Description : Re-visiting or re-contextualization of India by the Indian Writers in English offered exciting possibilities in fiction since 1980s. India is a huge construct in which each segment of the society feels it owns the totality in much the same way as the whole structure assimilates and celebrates plurality authenticating different marginalized sections and their narratives, the postcolonial way. Of late these voices from margins and their narratives have become integral to the Indian English Fiction scene. Indian history offered a vast repertoire for Indian fiction writers in English as it happened in the case of African writers in English in the fifties and sixties. Similarly, they subverted English language to make it their own using it in a freewheeling, resonant manner. Salman Rushdie, I. Allan Sealy, Amitav Ghosh, Dina Mehta, Githa Hariharan, Arundhati Roy and a host of other novelists have created a fictional corpus providing space, voice and visibility to marginalized groups in terms of class, community, religion and gender. These resistance narratives could be compared with the best in Regional Literatures in India as well as African English classics. The twenty-six articles in this anthology, as such, offer re-mappings of perspectives by the postcolonial Indian English Fictionists. These writers have made a habit of re-viewing history, resisting hegemonic perspectives, both imposed and home-grown, while projecting a spirit of liberation in the process. The issues the scholars in this anthology have dealt with are wide ranging, from reconstruction of minority histories, nationalism, communalism, dalit and women perspectives to freedom struggle revisited as reflected in an array of fascinating fictional works.
Description : Indian writers of English such as G. V. Desani, Salman Rushdie, Amit Chaudhuri, Amitav Ghosh, Vikram Seth, Allan Sealy, Shashi Tharoor, Arundhati Roy, Vikram Chandra and Jhumpa Lahiri have taken the potentialities of the novel form to new heights. Against the background of the genre’s macro-history, this study attempts to explain the stunning vitality, colourful diversity, and the outstanding but sometimes controversial success of postcolonial Indian novels in the light of ongoing debates in postcolonial studies. It analyses the warp and woof of the novelistic text through a cross-sectional scrutiny of the issues of democracy, the poetics of space, the times of empire, nation and globalization, self-writing in the auto/meta/docu-fictional modes, the musical, pictorial, cinematic and culinary intertextualities that run through this hyperpalimpsestic practice and the politics of gender, caste and language that gives it an inimitable stamp. This concise and readable survey gives us intimations of a truly world literature as imagined by Francophone writers because the postcolonial Indian novel is a concrete illustration of how “language liberated from its exclusive pact with the nation can enter into a dialogue with a vast polyphonic ensemble.”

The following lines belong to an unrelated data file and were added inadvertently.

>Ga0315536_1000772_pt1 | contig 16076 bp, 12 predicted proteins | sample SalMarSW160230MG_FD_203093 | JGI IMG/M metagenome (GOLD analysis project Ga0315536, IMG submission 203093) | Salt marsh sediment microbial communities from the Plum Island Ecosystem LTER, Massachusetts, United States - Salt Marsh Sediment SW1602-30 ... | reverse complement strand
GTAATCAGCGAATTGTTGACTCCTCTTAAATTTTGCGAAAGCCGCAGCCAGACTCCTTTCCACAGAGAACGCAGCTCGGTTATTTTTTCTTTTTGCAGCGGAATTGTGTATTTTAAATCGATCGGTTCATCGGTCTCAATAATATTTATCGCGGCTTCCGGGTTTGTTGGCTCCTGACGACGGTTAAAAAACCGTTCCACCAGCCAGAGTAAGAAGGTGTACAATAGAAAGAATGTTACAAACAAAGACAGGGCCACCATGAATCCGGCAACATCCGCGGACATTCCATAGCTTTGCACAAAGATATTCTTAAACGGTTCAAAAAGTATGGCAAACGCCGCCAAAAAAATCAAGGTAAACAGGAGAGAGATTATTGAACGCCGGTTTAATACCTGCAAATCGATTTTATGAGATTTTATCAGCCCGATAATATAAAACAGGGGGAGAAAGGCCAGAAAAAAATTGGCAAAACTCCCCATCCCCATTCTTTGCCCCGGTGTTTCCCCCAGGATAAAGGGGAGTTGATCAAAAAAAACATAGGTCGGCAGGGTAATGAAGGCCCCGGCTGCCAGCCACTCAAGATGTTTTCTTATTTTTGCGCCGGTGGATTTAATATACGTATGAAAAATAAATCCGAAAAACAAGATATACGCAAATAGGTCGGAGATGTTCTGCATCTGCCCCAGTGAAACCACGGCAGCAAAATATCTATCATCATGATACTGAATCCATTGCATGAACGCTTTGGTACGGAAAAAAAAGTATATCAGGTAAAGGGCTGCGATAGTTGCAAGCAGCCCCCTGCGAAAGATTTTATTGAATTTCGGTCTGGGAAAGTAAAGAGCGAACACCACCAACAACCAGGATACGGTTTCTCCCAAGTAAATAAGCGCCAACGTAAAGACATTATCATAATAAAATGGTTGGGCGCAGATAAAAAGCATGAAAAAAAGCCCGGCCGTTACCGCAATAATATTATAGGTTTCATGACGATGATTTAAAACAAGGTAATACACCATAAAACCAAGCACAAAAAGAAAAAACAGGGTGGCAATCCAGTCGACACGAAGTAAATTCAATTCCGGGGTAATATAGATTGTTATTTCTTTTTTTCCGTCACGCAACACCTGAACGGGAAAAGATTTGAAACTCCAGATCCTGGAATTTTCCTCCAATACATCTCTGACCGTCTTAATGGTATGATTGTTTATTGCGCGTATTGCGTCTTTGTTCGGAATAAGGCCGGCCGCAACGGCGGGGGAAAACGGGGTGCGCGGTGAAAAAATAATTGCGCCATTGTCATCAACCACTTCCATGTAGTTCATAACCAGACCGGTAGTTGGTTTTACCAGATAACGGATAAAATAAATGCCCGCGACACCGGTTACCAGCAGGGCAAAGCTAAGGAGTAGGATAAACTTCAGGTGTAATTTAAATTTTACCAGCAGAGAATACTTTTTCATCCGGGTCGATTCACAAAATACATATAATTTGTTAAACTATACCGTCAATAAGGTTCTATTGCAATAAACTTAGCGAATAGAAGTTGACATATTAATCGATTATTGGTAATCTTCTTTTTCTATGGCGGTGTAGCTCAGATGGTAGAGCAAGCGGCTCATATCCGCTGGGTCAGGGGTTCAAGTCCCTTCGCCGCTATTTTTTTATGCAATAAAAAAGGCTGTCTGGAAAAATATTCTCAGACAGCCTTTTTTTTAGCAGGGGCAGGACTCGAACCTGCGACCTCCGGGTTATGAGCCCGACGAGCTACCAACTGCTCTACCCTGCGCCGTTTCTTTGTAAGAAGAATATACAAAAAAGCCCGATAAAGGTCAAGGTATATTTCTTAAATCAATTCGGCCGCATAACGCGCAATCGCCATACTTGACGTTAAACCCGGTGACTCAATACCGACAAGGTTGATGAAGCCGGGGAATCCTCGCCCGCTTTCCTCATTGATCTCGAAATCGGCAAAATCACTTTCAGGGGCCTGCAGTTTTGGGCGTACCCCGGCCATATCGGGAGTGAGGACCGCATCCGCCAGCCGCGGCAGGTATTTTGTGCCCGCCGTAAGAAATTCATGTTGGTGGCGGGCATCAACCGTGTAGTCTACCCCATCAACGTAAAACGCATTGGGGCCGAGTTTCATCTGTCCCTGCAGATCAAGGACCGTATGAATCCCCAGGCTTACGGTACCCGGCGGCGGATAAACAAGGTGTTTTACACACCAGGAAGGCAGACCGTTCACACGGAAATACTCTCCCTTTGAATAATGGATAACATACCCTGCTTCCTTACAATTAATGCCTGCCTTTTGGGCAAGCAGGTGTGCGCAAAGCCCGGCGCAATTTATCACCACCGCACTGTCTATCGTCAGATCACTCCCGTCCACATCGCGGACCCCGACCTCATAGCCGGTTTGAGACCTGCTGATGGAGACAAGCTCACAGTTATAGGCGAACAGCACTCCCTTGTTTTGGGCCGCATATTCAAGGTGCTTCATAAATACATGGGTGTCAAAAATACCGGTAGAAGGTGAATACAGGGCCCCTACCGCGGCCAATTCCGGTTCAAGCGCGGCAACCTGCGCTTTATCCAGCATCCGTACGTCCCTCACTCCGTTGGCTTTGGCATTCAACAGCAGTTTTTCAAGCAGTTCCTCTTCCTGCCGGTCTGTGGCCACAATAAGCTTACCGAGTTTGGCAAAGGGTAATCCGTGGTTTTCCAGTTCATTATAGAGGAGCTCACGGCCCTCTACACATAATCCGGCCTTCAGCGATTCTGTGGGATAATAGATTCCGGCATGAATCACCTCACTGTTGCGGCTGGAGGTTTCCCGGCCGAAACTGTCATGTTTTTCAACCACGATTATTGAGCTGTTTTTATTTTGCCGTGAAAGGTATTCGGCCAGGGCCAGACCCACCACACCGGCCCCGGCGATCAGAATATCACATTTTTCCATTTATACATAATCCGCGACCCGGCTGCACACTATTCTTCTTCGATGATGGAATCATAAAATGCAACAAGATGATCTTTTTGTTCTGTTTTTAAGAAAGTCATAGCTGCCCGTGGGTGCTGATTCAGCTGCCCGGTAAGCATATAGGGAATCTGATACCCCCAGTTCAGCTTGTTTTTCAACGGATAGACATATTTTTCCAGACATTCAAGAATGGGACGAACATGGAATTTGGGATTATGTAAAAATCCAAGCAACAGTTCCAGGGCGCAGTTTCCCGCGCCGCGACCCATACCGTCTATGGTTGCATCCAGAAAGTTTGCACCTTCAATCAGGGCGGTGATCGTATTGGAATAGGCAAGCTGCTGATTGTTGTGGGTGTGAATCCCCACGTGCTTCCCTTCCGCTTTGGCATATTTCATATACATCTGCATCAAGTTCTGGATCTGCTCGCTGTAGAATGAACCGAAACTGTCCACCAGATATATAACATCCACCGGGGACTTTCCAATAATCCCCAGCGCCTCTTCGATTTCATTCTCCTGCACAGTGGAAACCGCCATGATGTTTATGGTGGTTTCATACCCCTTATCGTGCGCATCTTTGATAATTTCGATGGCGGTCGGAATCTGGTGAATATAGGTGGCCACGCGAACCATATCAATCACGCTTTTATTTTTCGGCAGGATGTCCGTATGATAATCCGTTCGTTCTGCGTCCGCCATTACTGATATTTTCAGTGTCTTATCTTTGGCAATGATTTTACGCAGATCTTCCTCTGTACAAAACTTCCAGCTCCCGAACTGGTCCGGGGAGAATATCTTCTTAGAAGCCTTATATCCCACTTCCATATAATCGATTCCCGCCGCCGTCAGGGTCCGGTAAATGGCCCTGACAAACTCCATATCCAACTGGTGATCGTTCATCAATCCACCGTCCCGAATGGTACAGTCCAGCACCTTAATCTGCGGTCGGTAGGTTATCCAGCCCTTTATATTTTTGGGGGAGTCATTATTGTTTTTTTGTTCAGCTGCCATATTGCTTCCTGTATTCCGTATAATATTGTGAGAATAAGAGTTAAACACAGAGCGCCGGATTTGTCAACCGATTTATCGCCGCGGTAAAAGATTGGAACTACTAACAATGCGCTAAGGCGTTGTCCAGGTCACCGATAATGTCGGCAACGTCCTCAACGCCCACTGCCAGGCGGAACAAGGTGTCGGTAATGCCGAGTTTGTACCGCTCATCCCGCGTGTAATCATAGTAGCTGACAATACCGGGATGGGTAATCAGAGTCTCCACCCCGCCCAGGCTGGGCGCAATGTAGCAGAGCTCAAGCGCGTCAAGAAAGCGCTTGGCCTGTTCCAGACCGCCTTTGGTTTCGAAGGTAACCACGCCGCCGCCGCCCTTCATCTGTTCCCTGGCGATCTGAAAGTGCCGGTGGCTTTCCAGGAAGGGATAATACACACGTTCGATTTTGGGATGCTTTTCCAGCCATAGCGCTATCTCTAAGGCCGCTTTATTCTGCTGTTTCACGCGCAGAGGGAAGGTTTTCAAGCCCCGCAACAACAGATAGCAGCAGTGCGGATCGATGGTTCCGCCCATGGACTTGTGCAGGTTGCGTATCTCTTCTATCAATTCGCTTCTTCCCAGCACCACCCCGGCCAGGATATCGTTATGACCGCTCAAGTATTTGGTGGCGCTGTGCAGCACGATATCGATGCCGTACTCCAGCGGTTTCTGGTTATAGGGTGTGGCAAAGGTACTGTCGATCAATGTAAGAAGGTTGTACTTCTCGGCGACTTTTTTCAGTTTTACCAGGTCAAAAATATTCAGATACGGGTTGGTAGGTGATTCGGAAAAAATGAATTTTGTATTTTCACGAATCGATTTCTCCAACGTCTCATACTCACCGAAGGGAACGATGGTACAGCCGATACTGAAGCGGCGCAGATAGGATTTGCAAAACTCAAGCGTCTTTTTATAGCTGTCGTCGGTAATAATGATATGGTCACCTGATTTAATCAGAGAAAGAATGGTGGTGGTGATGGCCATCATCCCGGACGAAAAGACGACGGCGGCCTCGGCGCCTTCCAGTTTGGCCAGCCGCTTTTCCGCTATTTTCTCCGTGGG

Description : This Book Presents A Reasonably Comprehensive Account Of The Development Of The Indian English Novel Since Independence. The Novel During The Colonial Period Has A Different Outlook And Was More Concerned With The Problems Of The Indian People Suffering Under The British Yoke. After Independence The Indian Writers Looked At The Indian Scene From The Postcolonial Point Of View. There Were New Hopes, No Doubt, But The Problems Social, Economic, Religious, Political And Familial That Were Submerged In The Flood Of The National Movement Emerged And Drew Attention Of The Creative Writers. The Partition, The Communal Riots After Partition, The Problem Of Casteism, The Subjugation Of Women, The Poverty Of The Illiterate Masses Became The Focal Points. Mulk Raj Anand, Raja Rao, R.K. Narayan, Nayantara Sahgal And Kamala Markandaya In The Beginning Wrote Novels Of Social Realism In The Fifties.But After The Sixties, New Trends Emerged. Writers Like Anita Desai, Ruth Prawer Jhabvala, Bhabani Bhattacharya, G.V. Desani, Chaman Nahal, Manohar Malgonkar And B. Rajan Portrayed The Picture Of The Post-Independence Indian Society. The Stream Of The Early Fifties Now Turned Into A Broad River With New Currents And Cross Currents. The Old Traditional Method Of Novel Writing Gave Way To Modern Techniques.The Indian English Novel Took Further Strides In The Eighties And The Decades That Followed It. Salman Rushdie Can Be Said To Be The Leader Of The New Trend. Shashi Deshpande And Arundhati Roy Followed Suit.This Book Divided Into Six Chapters Surveys And Discusses The Major Trends In The Post- Independence Indian English Novel. The Major Writers Discussed Apart From The Trio, R.K. Narayan, Raja Rao And Mulk Raj Anand Are Bhabani Bhattacharya, Nayantara Sahgal, Ruth Prawer Jhabvala, Anita Desai, Arundhati Roy And Kamala Markandaya.This Book Will Be Of Immense Help To The Students Of Indian English Fiction And The General Reader.